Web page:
She waved me off. “Relax. Maybe we’re using him?”

My only real sandals wrapped up to the ankle Roman style or had a thick strap across the top of my foot. Both threatened to ruin my tattoos.

“Go barefoot,” said my sister. “You won’t be able to tell.”

“Barefoot, suggests the nurse. On these streets.”

“Not going to wear your anklet?”

“It’s something a thirteen-year-old would wear,” I said, guessing that’s what she was thinking.

“Looks like a dog collar for a Chihuahua.”

I had been going to put it on, thinking Jesus intended it to compliment his tattoo. But the adolescent in me still cared what my sister thought.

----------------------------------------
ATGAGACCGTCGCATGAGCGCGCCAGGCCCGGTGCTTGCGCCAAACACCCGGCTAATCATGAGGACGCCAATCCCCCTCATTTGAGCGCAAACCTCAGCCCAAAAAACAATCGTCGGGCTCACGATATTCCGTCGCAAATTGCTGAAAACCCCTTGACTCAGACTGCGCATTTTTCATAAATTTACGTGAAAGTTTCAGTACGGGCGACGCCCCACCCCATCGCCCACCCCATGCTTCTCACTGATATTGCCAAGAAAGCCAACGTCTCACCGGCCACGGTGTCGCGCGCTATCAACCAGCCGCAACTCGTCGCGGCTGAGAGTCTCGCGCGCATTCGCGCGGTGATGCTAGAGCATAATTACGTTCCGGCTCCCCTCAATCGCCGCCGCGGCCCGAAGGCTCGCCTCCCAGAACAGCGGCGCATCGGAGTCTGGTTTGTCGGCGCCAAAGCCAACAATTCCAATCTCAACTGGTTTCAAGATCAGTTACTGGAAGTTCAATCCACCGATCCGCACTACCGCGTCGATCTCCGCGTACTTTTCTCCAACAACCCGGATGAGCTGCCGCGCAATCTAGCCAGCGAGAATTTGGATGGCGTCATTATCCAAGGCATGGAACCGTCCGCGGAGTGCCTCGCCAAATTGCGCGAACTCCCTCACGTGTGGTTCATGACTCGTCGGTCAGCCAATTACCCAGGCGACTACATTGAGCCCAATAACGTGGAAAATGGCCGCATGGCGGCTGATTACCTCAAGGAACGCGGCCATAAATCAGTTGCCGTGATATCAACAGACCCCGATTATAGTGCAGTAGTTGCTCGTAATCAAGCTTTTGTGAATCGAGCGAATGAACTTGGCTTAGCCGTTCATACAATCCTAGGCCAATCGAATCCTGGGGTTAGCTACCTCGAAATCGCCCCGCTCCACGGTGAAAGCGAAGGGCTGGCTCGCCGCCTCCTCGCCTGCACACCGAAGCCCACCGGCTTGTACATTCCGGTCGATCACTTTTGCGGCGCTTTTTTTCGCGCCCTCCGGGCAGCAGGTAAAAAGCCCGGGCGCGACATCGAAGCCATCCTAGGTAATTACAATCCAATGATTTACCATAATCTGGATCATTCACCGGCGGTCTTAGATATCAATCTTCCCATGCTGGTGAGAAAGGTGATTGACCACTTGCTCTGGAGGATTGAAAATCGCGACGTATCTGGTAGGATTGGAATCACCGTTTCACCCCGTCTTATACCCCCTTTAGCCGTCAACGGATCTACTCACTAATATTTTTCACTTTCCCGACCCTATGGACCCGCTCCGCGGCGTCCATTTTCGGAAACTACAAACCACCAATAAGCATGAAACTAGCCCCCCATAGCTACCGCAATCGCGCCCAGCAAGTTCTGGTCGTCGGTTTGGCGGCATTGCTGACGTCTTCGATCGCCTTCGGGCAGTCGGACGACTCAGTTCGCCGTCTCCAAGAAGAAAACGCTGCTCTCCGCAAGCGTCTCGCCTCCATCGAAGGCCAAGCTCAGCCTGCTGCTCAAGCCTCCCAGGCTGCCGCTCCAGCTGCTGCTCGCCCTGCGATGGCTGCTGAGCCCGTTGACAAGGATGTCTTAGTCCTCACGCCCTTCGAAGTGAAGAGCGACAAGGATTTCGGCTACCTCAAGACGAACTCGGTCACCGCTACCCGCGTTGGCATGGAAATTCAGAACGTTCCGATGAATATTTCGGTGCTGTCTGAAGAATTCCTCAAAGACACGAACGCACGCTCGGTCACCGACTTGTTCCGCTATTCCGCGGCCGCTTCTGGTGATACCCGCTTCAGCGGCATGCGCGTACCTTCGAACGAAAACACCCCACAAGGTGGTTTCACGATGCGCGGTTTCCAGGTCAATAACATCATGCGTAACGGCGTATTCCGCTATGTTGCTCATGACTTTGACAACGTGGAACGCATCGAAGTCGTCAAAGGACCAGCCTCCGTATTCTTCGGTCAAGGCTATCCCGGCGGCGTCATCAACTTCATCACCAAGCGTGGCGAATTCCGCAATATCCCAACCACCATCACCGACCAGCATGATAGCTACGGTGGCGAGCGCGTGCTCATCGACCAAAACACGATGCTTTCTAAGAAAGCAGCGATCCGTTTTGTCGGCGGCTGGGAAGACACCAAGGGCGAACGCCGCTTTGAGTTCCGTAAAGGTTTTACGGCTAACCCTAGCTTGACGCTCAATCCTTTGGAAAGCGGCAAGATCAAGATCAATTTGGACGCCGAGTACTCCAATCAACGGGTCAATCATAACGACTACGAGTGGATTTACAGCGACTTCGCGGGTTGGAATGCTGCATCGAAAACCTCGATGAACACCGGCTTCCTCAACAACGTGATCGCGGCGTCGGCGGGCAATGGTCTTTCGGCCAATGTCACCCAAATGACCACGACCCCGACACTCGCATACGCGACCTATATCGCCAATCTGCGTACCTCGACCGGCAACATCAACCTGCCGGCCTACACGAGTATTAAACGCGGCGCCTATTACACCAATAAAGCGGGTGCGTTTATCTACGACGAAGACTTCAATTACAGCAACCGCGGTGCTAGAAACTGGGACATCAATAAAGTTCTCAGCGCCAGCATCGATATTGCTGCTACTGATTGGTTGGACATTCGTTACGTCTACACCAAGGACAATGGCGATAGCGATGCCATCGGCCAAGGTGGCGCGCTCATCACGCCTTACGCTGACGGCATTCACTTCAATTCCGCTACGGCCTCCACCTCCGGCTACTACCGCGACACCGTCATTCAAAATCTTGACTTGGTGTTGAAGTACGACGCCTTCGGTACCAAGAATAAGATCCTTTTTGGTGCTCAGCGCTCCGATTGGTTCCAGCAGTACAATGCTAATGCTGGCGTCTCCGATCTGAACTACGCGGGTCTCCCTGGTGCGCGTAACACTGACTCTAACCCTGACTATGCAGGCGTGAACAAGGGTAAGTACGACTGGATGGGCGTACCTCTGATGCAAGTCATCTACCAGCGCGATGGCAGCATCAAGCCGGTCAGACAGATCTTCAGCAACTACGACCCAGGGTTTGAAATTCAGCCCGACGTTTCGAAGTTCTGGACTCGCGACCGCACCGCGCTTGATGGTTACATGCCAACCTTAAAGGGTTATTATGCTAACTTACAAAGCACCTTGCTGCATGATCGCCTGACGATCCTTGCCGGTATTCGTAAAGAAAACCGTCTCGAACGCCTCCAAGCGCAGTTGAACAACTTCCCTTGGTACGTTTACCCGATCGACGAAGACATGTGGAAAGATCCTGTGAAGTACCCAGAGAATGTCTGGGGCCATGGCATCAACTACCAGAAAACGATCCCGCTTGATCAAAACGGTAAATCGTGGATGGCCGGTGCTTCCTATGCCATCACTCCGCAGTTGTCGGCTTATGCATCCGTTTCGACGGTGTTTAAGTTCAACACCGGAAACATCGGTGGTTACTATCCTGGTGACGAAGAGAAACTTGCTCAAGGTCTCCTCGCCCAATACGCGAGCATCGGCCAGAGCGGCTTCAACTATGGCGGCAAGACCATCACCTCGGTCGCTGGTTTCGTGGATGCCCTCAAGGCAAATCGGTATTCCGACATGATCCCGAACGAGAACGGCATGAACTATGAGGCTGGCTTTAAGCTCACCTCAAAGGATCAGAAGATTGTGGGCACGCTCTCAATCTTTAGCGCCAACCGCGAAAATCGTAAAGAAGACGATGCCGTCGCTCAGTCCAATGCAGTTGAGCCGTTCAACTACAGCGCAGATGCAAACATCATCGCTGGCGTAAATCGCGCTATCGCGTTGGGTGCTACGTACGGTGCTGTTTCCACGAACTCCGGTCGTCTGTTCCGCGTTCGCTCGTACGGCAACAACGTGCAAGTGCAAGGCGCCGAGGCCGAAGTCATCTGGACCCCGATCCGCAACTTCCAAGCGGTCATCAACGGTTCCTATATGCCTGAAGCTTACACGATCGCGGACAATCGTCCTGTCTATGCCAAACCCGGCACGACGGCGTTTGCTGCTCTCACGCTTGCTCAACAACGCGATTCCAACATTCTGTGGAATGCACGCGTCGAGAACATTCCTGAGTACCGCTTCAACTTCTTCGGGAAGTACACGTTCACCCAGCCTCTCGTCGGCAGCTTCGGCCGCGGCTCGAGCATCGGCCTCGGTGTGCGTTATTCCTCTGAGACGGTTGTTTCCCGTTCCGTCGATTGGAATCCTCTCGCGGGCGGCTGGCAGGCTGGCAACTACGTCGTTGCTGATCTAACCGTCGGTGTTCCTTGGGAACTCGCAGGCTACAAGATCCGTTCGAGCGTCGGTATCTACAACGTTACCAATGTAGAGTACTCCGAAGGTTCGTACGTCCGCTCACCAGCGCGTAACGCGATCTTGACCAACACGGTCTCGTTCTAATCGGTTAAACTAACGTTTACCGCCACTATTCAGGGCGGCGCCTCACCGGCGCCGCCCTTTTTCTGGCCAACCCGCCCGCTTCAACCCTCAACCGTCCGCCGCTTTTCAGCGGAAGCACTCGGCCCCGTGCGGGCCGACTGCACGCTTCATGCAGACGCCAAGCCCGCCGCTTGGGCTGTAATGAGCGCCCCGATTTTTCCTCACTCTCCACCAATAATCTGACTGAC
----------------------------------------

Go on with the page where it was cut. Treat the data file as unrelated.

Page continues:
On the way to the restaurant, I purchased a pair of black flip flops which blended in, sort of, with my foot art. Jesus was waiting for us on the street outside a dingy looking building whose stucco was cracked and stained. His hair was wet or greasy, I couldn’t tell which, and he wore what looked like a brand new white shirt which lay open at the neck and had the sleeves rolled up. A gigolo’s shirt. His backpack from this afternoon hung from one shoulder and for a minute I wondered if maybe he was homeless.

“You’re not still working?” My sister pointed at his pack as he shrugged good-naturedly.

“I never know.”